Parenting, as a verb, came into widespread usage in the 1970s. The definition can be vague, and, in the end, each parent has to decide what the concept means for them. The big question is how they can bring up their child to best succeed in a modern competitive, anxious, and sometimes dangerous society, with the increased pressures of technology and social media?
I do know that my generation was not “parented” in the way the word has come to be understood. Let me give you an example. My mother-in-law, Jayme’s mother, is sitting at a window with a friend overlooking a Long Island beach. From afar, a horse comes into view galloping across the sand with a small child hanging on its saddlebags.
“Who”, said Jayme’s mother, “would allow their child to ride so dangerously?” To which her friend replied, as the horse and rider got closer; “Ruth, I think that is Jayme!” Jayme was in 6th grade.
Jayme had a childhood that had, as we all did then, one comparatively free of parental supervision. Her school, because of the post-war “baby boom”, was on a split session. So when her friend, who owned a horse called Lady Fee, was in school in the afternoon, Jayme, who had been in school in the morning, was free to muck out, clean, and then ride. Every day in good weather, she went and rode Lady Fee. Sometime she would pick up her friend on the horse from school, and together they would ride home on its broad back. Most days she spent at a large farm near her house. She fed the chickens and goats and ran with the cows. The farm manager, who had fewer than five fingers on each hand due to farm accidents, let her run around as she pleased. She rode her bike to the farm. The first day she got that bike, she rode it down the steep driveway and did not have enough strength to brake it. Gently she ran into a car driving in the street. She was not injured, nor the bike or the car damaged, and she apologized and explained that this was her first day on her new bike. The driver smiled, wished her well, and drove off.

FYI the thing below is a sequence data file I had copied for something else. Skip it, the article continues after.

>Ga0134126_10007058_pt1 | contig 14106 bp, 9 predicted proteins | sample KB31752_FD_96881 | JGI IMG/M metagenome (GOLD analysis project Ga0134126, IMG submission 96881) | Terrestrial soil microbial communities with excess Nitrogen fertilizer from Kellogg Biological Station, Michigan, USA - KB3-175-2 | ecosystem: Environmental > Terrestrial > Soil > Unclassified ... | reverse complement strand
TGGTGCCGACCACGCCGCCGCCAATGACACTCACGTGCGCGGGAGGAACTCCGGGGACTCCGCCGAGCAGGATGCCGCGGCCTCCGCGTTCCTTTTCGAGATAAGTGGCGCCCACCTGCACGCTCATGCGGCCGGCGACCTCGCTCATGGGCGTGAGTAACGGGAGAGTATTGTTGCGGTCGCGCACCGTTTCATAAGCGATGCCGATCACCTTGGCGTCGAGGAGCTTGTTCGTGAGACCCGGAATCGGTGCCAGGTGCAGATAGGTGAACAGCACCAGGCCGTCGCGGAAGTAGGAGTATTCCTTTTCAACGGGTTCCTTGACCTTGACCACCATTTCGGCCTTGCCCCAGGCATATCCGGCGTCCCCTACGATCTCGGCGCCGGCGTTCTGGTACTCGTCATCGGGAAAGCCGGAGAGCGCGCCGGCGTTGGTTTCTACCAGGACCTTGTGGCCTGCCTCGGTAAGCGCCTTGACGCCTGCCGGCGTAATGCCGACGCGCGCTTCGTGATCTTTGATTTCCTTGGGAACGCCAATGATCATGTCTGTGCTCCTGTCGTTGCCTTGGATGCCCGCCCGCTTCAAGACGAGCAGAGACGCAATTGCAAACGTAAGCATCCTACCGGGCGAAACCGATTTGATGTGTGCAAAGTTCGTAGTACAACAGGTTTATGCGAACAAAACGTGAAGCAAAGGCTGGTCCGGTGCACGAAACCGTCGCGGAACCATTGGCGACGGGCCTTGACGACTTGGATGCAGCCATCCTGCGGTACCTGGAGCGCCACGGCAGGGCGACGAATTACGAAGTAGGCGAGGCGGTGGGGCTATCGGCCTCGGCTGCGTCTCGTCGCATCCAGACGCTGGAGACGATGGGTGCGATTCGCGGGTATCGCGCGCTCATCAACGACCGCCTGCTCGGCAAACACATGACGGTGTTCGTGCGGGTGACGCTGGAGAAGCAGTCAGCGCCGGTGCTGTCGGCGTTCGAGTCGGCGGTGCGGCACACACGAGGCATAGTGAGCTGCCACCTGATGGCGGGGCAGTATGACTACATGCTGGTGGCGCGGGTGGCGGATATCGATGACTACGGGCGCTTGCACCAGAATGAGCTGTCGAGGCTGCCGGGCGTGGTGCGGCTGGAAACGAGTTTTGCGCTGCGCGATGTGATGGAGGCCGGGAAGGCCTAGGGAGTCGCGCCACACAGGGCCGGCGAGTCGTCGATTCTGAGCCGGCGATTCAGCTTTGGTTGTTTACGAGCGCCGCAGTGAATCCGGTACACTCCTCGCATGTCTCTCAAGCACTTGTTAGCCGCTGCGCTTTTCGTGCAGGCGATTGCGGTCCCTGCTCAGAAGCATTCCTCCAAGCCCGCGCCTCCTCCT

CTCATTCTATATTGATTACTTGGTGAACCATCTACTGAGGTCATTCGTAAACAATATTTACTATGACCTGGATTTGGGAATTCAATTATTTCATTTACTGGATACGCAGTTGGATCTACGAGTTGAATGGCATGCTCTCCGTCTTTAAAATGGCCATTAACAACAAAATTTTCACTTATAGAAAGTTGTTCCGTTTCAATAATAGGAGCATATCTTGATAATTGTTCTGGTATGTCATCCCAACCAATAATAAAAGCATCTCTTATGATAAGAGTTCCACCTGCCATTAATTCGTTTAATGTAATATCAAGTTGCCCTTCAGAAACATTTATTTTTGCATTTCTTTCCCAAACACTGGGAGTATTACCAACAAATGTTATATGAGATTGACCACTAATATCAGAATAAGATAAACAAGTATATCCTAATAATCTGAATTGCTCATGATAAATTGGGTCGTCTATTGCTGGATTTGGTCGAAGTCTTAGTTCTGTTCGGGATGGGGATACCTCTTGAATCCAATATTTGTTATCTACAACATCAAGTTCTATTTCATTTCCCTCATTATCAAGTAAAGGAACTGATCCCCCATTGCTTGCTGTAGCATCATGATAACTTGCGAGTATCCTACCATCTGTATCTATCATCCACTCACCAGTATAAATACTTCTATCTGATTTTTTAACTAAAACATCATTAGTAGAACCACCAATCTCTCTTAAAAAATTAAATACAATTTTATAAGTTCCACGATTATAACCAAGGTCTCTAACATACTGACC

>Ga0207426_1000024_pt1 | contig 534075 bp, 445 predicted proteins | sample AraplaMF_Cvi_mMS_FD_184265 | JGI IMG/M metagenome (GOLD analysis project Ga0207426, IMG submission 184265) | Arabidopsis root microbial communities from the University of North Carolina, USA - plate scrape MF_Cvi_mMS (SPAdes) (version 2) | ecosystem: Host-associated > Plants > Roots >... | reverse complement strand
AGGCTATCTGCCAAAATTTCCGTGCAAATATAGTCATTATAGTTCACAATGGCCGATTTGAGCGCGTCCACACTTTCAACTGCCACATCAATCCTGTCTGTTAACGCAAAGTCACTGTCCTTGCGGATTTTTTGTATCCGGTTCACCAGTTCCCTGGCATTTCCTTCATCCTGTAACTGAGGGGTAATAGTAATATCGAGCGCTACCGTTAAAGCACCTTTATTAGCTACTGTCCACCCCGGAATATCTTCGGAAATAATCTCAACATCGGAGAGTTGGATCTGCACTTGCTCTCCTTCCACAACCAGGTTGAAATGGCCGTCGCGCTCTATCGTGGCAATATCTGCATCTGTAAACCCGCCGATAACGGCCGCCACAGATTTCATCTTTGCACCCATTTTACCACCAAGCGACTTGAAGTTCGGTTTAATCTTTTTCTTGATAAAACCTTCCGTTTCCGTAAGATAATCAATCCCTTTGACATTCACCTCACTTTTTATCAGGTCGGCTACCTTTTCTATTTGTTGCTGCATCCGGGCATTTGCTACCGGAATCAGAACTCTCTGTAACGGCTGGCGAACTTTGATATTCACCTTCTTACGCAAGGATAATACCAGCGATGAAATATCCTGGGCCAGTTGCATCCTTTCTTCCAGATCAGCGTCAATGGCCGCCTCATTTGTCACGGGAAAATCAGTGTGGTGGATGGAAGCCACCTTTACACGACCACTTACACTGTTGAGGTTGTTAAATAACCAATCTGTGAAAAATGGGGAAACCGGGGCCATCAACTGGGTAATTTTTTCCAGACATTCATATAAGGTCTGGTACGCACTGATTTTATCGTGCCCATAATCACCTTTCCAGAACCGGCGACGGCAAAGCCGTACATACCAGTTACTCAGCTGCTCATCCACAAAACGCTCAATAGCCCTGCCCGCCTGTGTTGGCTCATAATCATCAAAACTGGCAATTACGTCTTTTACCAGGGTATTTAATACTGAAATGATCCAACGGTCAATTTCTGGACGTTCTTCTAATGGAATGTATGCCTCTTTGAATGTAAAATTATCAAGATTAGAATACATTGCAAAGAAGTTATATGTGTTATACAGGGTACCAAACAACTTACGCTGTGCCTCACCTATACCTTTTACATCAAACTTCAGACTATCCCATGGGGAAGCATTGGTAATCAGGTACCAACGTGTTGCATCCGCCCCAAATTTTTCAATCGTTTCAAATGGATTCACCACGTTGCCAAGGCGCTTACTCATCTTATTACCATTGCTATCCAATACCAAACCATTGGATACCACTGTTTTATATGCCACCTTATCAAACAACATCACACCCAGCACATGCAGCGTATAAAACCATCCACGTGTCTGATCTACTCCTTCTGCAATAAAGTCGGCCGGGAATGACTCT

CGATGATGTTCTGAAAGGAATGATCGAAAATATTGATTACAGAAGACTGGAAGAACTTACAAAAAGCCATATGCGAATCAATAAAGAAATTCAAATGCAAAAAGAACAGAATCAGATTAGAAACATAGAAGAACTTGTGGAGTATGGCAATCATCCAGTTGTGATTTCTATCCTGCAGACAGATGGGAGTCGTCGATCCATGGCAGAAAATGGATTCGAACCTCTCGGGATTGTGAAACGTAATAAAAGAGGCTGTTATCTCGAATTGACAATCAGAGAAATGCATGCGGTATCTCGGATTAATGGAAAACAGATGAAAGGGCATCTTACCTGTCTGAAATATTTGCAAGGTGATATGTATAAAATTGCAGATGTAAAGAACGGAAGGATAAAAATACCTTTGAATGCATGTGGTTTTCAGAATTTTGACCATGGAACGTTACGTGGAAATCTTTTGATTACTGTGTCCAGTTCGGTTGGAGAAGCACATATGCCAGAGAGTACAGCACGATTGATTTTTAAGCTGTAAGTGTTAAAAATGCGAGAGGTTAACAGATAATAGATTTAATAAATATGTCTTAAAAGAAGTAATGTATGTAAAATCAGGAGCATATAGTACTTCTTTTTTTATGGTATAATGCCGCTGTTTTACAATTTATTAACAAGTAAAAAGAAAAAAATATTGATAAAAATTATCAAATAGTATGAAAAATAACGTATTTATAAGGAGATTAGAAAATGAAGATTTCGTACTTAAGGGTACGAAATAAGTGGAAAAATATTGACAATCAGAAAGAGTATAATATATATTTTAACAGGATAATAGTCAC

Jayme went to a boys Summer Camp (since her parents co-owned it) where she learned to play sports with the boys and was one of the best athletes. She eventually went to a girl’s camp, but still practiced with the boys in Little League. She hit with the best of them but was not allowed to play in actual games because of her sex. Her parents did not chauffeur her around to activities, and, most of the time, had no idea where she was. She used to bring home injured animals that she had found on the road or in the woods. Her parents just shrugged and made arrangements to get rid of the animals while telling Jayme that they had found the animal a home.
My parents also had no idea where I was after school. None of my friends or I could play tennis (it was a poor neighborhood in London) because there were no rackets or balls, none of us ever swung a golf club, none of us skied. These would have required some parent involvement. We just did not have that.
In England, a “downhill cart” was a very crude machine. I made one (with the help of friends) when I was 9 years old. It had a front axle at the end of which were two wheels from an old perambulator (or “pram” as we called them). “Prams” would now be called “baby carriages” and have been replaced by strollers. This axle (I am back to the downhill cart) was then screwed on a longer thick and heavy board with washers so that the axle could be turned if you grasped it near the wheels. At the back of the long board was another thinner board with big “pram” wheels on its ends. That cross board could not be turned.
The cart was launched downhill by the occupier (me) lying headfirst with hands on the front axle so that it could be steered. The hill that I always used was a steep one called Stavedon Road. It has a reasonably wide sidewalk on which I flew down, and had a sharp turn at the end leading to the High Street in a gentle uphill. Perfect! I should also mention that the road was on the bus route of the number 52 and the number 46, as well as a considerable amount of car traffic. But I was on the sidewalk (pavement in England). So down I would hurtle towards the bottom. I never hit anyone, I never got hurt, even though I was about 12 inches off the ground, head over the front of the cart, with the outside wheels lifting slightly as we went around the corner. Needless to say, I did not wear a crash helmet.